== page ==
I Know Those Guys

As the years roll by, there are fewer people to impress by mentioning that I knew Stan Boreson. Knew him?  Heck, I helped write songs with him for his second Christmas album. Stan was a northwest treasure and a part of so many childhoods of people who grew up in the Seattle area.

He was the grandson of Norwegian immigrants. What is it about Norwegians that they have had such an impact on my life?

I had probably only been to Ballard a handful of times in my life prior to meeting my wife, Victoria. An uber-Norwegian, it quickly became clear that if I wanted to spend any time with her, I would need to join all the clubs and organizations she belonged to, which I did.

I said in the beginning that one of the things I liked so much about the Scandinavian community in Ballard is that it reminded me of the area in South Dakota where my relatives live. A folksy, everybody-knows-everybody kind of place. Growing up in the Los Angeles Fastlane, the concept of slower-paced living appeals to me.

But there’s another Norwegian influence out there that I’m dedicating this column to: a fellow named Leif Eie. You may know him, many have interacted with him over the years, but the more I find out about the things he did, I simply marvel.

I met Leif years ago when I was Larry Nelson’s producer at KOMO Radio. Leif was in charge of SAS–Scandinavian Air Service–that flew in and out of Seattle, taking people all over the world. Leif wisely knew the power of getting a popular personality behind his product and so he would often arrange for Larry and his close friends to go on travel junkets. The boys would get to travel to all kinds of fun destinations, which of course, Larry would talk about with his first-hand experience in their SAS radio commercials.

For four and a half years, I did the early rise as Lar’s producer and we became quite close. I use to love telling him that he was like a great-great-great-uncle to me. That’s also where I first got to know Leif. Now, we’re talking four decades ago, but what I remember most is here is the guy with the Seattle keys to an airline, and he was simply a nice guy. Over the years, we’ve stayed in touch. He sent me a copy of a CD he had recorded. He’d pass along things he thought I’d find funny.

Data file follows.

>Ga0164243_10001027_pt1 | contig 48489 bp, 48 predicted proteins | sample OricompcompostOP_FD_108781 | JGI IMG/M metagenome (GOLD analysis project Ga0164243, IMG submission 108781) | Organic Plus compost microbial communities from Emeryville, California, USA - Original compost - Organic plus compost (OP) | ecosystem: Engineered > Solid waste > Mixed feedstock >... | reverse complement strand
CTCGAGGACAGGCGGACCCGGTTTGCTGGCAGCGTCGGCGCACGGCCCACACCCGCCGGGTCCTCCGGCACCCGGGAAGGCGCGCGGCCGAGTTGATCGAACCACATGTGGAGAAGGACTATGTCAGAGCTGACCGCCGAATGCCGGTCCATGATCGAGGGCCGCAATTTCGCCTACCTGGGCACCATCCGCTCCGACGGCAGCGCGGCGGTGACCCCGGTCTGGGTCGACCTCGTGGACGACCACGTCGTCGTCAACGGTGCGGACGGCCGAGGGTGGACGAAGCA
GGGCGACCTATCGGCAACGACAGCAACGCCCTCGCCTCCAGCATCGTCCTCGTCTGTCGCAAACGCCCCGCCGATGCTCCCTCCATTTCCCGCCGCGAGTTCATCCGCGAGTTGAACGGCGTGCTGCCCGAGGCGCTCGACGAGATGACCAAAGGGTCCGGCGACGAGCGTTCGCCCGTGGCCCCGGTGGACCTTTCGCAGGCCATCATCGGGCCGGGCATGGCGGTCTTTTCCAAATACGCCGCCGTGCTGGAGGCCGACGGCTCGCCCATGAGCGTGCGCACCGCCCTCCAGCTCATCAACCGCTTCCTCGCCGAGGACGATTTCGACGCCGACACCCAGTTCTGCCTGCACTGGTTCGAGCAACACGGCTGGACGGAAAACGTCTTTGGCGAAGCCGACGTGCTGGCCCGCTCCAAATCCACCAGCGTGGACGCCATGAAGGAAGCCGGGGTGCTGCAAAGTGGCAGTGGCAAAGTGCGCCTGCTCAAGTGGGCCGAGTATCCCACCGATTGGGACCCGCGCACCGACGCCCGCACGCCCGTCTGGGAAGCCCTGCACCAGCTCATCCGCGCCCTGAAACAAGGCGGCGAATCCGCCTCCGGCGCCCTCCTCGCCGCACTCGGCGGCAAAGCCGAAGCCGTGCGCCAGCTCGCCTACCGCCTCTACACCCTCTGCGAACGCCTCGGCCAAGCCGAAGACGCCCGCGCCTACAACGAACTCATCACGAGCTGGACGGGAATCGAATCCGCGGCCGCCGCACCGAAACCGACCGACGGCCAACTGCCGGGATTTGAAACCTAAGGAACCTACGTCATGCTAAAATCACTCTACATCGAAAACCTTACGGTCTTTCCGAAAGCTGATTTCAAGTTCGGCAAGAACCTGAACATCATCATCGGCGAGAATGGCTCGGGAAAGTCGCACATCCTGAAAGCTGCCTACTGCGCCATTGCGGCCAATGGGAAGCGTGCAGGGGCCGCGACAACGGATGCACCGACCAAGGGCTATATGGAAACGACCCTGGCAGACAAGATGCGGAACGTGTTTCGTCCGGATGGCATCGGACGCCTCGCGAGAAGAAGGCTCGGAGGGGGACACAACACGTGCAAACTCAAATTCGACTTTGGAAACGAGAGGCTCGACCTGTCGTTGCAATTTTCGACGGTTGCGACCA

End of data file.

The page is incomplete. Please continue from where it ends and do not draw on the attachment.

As I became more and more involved with the Seattle Norwegian community in recent years, I met more and more people who had a Leif Eie story to tell. He was the guy that negotiated the lease for the Nordic Heritage Museum with the Seattle School district. He had written some books. He had recorded some songs. He had started a Norwegian dinner 40 years ago that continues to this day at the Normanna Lodge in Everett. He worked with friends like Ozzie Kvithammer and John Hughes in the early development days of Bothell. He was a founder of the Seattle Sister City Association and made our first official relationship happen with Bergen, Norway.

That’s why I so thrilled when I heard Leif finally finished a book on his life story. “Modern Viking: The Traveling Tales of a True Norwegian” just came out this month and you can order it right here. To be honest, I don’t know how it got it all in one book or if this is just going to be the first in a series.  In any case, should you ever have the good fortune to meet Mr. Eie, you will never forget him.

I see online that he’s heading towards his 90th birthday next year and you seriously wouldn’t know it. The mind is still so sharp–his wit, the charm, the pleasantries, they’re all there.

I did some digging and even though it’s out of season, here’s one of the great moments in Seattle radio that includes all three of those men I mentioned above and admire so much. It’s from one of Stan’s visits to KOMO around Christmas and we stuck Leif up in the KOMO Air Patrol with Ted Garlatz for the morning.

I’m very proud to say I got to know Stan, Larry and Leif. I’m not saying that in a boastful way, but with appreciation and the realization I know I am very blessed to have had my life path cross theirs. Each has had a long-lasting impact on my life and how I live. Thank you, gentlemen. I am forever grateful.

Yep. I know those guys.

Tim

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